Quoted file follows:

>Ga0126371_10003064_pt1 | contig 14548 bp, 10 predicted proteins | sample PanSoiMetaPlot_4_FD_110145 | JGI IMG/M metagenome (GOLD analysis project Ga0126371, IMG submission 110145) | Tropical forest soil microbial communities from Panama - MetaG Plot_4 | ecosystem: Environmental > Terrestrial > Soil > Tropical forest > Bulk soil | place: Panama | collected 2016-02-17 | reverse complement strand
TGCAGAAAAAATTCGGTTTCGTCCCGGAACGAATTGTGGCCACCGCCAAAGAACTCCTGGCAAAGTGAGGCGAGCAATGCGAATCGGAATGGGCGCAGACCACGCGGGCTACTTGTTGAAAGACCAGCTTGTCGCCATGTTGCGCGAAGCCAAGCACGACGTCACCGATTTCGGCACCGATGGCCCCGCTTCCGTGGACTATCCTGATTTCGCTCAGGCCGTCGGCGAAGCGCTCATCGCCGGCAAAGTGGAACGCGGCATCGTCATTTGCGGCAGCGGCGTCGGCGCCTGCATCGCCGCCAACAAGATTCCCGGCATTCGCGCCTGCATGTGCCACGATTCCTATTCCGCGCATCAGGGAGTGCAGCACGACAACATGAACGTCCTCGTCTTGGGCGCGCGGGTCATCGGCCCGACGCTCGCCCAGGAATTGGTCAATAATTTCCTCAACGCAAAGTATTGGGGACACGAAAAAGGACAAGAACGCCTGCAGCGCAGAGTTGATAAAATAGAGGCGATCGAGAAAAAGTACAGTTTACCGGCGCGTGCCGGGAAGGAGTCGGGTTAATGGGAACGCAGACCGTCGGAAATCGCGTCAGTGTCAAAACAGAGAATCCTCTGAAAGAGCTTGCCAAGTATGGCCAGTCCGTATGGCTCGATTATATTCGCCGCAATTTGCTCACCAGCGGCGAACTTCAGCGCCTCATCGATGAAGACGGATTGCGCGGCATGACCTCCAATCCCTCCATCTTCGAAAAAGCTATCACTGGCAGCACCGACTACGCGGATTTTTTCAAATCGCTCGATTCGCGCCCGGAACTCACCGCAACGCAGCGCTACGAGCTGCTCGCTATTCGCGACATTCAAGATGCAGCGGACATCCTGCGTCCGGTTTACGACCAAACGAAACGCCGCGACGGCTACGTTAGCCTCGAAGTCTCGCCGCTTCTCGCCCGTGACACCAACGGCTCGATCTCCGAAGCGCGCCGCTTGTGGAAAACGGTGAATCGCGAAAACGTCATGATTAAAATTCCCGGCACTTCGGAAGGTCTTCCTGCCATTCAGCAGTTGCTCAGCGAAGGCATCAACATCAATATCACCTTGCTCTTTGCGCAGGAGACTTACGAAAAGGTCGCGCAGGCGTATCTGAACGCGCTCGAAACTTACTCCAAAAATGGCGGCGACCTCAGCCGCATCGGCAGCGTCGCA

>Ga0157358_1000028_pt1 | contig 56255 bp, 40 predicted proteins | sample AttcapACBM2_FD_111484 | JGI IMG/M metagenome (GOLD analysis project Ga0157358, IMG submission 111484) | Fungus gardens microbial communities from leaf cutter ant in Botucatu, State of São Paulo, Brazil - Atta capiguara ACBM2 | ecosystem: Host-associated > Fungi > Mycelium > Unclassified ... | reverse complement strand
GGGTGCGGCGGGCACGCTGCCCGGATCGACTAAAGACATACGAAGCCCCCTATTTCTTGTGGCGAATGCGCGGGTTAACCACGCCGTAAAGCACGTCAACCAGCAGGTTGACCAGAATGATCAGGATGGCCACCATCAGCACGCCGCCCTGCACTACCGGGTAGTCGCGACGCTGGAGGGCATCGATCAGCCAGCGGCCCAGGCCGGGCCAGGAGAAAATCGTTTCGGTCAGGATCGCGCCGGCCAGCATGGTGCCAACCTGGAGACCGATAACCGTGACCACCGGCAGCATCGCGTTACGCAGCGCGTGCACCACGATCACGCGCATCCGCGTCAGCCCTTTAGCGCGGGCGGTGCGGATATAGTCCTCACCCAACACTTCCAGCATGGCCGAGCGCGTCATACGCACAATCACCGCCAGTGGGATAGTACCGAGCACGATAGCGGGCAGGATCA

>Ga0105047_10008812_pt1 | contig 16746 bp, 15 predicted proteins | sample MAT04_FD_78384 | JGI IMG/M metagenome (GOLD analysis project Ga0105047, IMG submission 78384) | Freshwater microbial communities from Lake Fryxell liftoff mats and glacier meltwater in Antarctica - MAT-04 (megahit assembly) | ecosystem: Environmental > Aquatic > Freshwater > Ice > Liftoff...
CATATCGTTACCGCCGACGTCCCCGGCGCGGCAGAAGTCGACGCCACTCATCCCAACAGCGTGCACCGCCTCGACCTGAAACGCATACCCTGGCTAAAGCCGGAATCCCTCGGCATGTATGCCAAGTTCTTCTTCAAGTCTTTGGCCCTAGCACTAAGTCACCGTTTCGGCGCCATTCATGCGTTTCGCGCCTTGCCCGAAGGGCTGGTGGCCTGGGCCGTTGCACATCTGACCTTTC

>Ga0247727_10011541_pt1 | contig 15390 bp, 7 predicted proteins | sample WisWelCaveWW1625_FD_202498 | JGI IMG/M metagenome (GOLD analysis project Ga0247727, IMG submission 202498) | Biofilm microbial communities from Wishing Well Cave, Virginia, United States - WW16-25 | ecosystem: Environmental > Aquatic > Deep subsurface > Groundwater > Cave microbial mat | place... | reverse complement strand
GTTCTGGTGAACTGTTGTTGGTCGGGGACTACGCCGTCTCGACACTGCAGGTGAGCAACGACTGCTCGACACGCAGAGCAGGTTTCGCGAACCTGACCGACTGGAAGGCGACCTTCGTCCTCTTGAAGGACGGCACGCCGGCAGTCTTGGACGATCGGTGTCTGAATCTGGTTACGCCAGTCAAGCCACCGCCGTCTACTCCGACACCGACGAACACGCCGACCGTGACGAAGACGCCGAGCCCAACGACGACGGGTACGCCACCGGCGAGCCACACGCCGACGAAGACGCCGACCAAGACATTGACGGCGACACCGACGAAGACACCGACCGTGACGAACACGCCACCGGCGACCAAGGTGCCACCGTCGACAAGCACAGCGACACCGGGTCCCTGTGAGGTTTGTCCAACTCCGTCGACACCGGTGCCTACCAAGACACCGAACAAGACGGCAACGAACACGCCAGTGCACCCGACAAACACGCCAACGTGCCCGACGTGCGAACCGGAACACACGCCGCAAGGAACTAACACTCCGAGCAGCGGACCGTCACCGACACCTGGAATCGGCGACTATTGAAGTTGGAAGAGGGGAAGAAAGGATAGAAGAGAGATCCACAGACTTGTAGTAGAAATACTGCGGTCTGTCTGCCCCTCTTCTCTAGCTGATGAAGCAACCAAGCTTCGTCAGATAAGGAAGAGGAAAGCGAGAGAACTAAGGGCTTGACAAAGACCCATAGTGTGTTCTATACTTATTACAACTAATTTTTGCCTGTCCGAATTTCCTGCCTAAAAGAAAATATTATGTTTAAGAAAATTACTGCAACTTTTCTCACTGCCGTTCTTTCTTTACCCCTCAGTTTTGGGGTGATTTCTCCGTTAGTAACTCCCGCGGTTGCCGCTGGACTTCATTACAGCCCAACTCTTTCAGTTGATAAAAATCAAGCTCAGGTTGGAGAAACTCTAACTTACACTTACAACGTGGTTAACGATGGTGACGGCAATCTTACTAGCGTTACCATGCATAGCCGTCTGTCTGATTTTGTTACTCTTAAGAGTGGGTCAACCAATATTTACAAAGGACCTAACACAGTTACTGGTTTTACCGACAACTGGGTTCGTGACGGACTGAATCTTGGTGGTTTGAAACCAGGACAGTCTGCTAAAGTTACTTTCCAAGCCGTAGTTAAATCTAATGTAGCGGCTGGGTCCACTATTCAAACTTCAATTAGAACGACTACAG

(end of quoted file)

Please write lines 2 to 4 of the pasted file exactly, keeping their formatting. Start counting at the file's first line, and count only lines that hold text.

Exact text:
TGCAGAAAAAATTCGGTTTCGTCCCGGAACGAATTGTGGCCACCGCCAAAGAACTCCTGGCAAAGTGAGGCGAGCAATGCGAATCGGAATGGGCGCAGACCACGCGGGCTACTTGTTGAAAGACCAGCTTGTCGCCATGTTGCGCGAAGCCAAGCACGACGTCACCGATTTCGGCACCGATGGCCCCGCTTCCGTGGACTATCCTGATTTCGCTCAGGCCGTCGGCGAAGCGCTCATCGCCGGCAAAGTGGAACGCGGCATCGTCATTTGCGGCAGCGGCGTCGGCGCCTGCATCGCCGCCAACAAGATTCCCGGCATTCGCGCCTGCATGTGCCACGATTCCTATTCCGCGCATCAGGGAGTGCAGCACGACAACATGAACGTCCTCGTCTTGGGCGCGCGGGTCATCGGCCCGACGCTCGCCCAGGAATTGGTCAATAATTTCCTCAACGCAAAGTATTGGGGACACGAAAAAGGACAAGAACGCCTGCAGCGCAGAGTTGATAAAATAGAGGCGATCGAGAAAAAGTACAGTTTACCGGCGCGTGCCGGGAAGGAGTCGGGTTAATGGGAACGCAGACCGTCGGAAATCGCGTCAGTGTCAAAACAGAGAATCCTCTGAAAGAGCTTGCCAAGTATGGCCAGTCCGTATGGCTCGATTATATTCGCCGCAATTTGCTCACCAGCGGCGAACTTCAGCGCCTCATCGATGAAGACGGATTGCGCGGCATGACCTCCAATCCCTCCATCTTCGAAAAAGCTATCACTGGCAGCACCGACTACGCGGATTTTTTCAAATCGCTCGATTCGCGCCCGGAACTCACCGCAACGCAGCGCTACGAGCTGCTCGCTATTCGCGACATTCAAGATGCAGCGGACATCCTGCGTCCGGTTTACGACCAAACGAAACGCCGCGACGGCTACGTTAGCCTCGAAGTCTCGCCGCTTCTCGCCCGTGACACCAACGGCTCGATCTCCGAAGCGCGCCGCTTGTGGAAAACGGTGAATCGCGAAAACGTCATGATTAAAATTCCCGGCACTTCGGAAGGTCTTCCTGCCATTCAGCAGTTGCTCAGCGAAGGCATCAACATCAATATCACCTTGCTCTTTGCGCAGGAGACTTACGAAAAGGTCGCGCAGGCGTATCTGAACGCGCTCGAAACTTACTCCAAAAATGGCGGCGACCTCAGCCGCATCGGCAGCGTCGCA

>Ga0157358_1000028_pt1 | contig 56255 bp, 40 predicted proteins | sample AttcapACBM2_FD_111484 | JGI IMG/M metagenome (GOLD analysis project Ga0157358, IMG submission 111484) | Fungus gardens microbial communities from leaf cutter ant in Botucatu, State of São Paulo, Brazil - Atta capiguara ACBM2 | ecosystem: Host-associated > Fungi > Mycelium > Unclassified ... | reverse complement strand
GGGTGCGGCGGGCACGCTGCCCGGATCGACTAAAGACATACGAAGCCCCCTATTTCTTGTGGCGAATGCGCGGGTTAACCACGCCGTAAAGCACGTCAACCAGCAGGTTGACCAGAATGATCAGGATGGCCACCATCAGCACGCCGCCCTGCACTACCGGGTAGTCGCGACGCTGGAGGGCATCGATCAGCCAGCGGCCCAGGCCGGGCCAGGAGAAAATCGTTTCGGTCAGGATCGCGCCGGCCAGCATGGTGCCAACCTGGAGACCGATAACCGTGACCACCGGCAGCATCGCGTTACGCAGCGCGTGCACCACGATCACGCGCATCCGCGTCAGCCCTTTAGCGCGGGCGGTGCGGATATAGTCCTCACCCAACACTTCCAGCATGGCCGAGCGCGTCATACGCACAATCACCGCCAGTGGGATAGTACCGAGCACGATAGCGGGCAGGATCA